Desert Milkweed

(Asclepias subulata)

A close-up of Desert Milkweed flowers.

Thousands of Milkweeds were planted at Sunnylands during the original installation of the gardens prior to the 2012 opening. And even more were added during the addition of the administrative campus and service road in 2017. Planted mostly in single specimen beds, this tough desert native can be found in every part of the gardens.

When not in bloom, Desert Milkweed may appear like a cluster of reeds. Unlike many other milkweeds, this desert variety doesn’t form large leaves, instead its leaves are narrow and hair-like. Since large leaves can result in water loss through transpiration, having small leaves is a common desert trait. Many trees in the desert use this same small-leaf strategy.

When in bloom, circular clusters of creamy-white buds will appear at the end of the stalks. They will be followed by large, crescent-shaped seedpods. Once dried, the pods will open, allowing winds to catch, lift, and carry the seeds. The seeds are attached to a soft fluff of radiating fibers, which allow it to float and roll long distances before settling to germinate.

Milkweed is vital not only to the Monarch Butterflies for egg laying, but they also attract a number of other pollinators and invertebrates. Most common are aphids and the Large Milkweed Bugs (Oncopeltus fasciatus), which do relatively little harm to this durable plant. The Tarantula Hawk Wasp (Pompilidae) can be seen during the summer months nectaring on the milkweed.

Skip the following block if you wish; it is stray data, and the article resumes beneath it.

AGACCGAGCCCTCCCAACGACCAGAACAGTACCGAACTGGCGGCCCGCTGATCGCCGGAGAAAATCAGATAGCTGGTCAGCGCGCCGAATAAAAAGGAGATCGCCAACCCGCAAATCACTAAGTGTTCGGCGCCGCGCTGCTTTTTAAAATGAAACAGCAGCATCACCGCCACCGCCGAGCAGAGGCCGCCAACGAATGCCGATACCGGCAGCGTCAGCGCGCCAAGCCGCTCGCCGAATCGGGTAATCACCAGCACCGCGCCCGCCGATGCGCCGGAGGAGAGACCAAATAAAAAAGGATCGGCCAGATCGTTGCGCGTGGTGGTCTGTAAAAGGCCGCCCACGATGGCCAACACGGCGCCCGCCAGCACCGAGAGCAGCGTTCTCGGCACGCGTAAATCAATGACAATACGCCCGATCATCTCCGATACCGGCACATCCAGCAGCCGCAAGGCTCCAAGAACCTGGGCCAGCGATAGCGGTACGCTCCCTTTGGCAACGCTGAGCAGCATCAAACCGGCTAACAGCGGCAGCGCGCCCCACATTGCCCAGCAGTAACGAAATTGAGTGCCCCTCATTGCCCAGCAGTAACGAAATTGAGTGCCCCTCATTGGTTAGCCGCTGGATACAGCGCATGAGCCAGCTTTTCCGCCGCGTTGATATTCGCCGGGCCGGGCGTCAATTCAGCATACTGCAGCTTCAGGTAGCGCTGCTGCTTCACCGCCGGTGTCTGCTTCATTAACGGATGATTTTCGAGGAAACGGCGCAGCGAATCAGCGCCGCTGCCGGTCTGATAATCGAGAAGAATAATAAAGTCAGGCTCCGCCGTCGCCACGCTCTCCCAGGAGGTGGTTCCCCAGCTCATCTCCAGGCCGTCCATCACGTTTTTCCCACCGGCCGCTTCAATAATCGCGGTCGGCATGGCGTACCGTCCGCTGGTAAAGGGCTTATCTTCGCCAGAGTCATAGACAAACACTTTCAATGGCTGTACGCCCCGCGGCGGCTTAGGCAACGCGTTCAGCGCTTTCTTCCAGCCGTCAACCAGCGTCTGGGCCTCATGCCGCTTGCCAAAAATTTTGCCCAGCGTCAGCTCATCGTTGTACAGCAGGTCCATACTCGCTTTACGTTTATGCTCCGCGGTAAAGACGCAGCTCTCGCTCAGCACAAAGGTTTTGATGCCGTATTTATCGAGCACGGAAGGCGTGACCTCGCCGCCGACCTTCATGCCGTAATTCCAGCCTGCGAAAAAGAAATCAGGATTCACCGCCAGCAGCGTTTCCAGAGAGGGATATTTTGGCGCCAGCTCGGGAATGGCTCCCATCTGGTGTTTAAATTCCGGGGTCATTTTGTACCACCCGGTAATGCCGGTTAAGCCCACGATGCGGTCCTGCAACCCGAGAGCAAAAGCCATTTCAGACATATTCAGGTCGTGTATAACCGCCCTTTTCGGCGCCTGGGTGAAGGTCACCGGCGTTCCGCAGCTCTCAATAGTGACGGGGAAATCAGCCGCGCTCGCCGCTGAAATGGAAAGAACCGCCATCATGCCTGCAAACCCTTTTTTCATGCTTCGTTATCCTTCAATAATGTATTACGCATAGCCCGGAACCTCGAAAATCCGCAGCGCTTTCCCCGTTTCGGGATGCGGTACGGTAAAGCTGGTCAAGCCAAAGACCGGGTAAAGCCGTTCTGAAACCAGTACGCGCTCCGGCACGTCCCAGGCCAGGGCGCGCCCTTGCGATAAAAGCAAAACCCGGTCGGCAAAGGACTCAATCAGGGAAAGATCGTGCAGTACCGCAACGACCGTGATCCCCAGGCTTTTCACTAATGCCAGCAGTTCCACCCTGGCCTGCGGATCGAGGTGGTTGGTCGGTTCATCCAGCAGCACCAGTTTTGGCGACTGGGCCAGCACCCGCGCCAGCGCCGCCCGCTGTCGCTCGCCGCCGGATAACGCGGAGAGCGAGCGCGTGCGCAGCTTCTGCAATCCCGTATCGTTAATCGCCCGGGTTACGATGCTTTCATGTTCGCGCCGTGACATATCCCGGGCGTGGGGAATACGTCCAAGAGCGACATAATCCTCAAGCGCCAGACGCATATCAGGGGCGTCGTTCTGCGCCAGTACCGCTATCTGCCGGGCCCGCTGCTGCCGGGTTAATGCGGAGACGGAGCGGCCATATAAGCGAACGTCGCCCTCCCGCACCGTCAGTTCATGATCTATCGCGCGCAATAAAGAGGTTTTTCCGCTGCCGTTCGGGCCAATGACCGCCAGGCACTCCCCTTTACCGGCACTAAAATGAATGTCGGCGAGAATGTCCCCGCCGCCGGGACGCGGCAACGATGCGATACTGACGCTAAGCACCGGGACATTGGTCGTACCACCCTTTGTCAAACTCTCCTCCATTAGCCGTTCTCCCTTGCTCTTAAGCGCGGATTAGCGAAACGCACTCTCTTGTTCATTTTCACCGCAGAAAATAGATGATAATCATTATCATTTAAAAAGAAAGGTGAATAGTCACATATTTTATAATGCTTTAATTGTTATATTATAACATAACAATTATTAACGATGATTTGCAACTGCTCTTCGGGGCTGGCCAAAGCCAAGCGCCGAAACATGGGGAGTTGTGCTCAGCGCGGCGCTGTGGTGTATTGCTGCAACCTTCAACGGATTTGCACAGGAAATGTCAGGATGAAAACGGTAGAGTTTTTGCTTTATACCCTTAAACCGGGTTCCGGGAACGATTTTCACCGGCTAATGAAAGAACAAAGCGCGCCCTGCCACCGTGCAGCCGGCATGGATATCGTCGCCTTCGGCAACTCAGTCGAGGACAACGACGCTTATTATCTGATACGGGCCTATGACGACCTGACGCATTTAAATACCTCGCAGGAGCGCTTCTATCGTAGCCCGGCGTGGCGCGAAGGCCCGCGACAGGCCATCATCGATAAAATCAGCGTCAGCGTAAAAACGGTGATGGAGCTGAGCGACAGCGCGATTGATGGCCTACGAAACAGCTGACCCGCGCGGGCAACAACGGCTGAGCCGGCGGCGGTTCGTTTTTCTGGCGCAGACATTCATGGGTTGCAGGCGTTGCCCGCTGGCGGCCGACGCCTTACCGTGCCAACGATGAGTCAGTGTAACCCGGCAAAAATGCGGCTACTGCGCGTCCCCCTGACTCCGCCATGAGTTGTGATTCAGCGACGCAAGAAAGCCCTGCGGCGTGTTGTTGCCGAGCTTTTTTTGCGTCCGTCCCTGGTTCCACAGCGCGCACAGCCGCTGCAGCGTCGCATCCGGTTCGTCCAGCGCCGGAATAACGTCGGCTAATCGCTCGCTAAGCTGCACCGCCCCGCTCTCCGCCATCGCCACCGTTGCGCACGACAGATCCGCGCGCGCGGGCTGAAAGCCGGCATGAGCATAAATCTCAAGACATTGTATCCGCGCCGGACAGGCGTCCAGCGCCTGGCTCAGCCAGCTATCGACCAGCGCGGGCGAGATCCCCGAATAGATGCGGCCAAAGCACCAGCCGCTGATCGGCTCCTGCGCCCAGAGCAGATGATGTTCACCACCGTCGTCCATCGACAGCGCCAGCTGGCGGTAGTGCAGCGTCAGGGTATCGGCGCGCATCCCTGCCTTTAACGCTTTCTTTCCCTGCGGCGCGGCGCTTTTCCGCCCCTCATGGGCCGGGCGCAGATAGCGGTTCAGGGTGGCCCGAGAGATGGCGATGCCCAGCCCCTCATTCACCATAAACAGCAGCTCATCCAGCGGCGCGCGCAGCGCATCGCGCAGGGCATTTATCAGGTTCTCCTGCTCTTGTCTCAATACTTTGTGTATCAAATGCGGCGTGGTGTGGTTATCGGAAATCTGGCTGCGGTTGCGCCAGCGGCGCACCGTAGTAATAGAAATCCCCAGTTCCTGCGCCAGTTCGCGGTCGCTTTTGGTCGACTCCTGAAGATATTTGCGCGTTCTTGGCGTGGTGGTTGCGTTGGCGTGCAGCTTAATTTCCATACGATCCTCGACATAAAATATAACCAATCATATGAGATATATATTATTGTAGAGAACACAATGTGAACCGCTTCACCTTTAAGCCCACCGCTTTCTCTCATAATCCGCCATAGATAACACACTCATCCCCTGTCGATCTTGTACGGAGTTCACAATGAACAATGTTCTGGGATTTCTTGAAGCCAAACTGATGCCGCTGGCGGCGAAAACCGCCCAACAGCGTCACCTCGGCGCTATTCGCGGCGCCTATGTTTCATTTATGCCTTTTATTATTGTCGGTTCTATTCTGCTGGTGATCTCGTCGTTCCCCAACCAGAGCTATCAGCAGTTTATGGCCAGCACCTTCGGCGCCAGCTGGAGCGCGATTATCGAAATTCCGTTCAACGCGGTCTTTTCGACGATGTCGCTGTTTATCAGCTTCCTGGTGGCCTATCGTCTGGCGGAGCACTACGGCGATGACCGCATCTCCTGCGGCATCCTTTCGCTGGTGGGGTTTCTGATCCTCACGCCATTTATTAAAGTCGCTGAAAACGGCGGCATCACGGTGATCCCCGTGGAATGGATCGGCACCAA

This plant contains cardiac glychoside compounds in its milky sap. It can interrupt ion flow in and out of cells, but some invertebrates—including Monarchs—are not sensitive to this interruption, so they ingest it and are unharmed. The benefit of ingesting this lies in the cardenolides within milkweed that make these insects unpalatable, so predators learn to avoid them. That same milky sap can be an issue for people as well. If you have a sensitivity, simply handling the milkweed may result in an uncomfortable rash, so these plants should be handled with caution and, in best practices, with gloves.

SUNNYLANDS MONARCH PROGRAM: The presence of milkweed resulted in the launch of the Sunnylands Monarch Program. Beginning in 2013, in partnership with Southwest Monarch Study and Annenberg Learner’s Journey North Program (now based out of the Arboretum at University of Wisconsin, Madison), Sunnylands began tagging Monarch Butterflies in the desert. Today, we work through our citizen science program training local students and public volunteers as monarch taggers. They work with Sunnylands staff to tag Monarchs and collect important vital statistics and data to submit to a national database. This contributes to an understanding of what role the desert plays for both residential Monarchs and those that are part of the annual Monarch butterfly migration.

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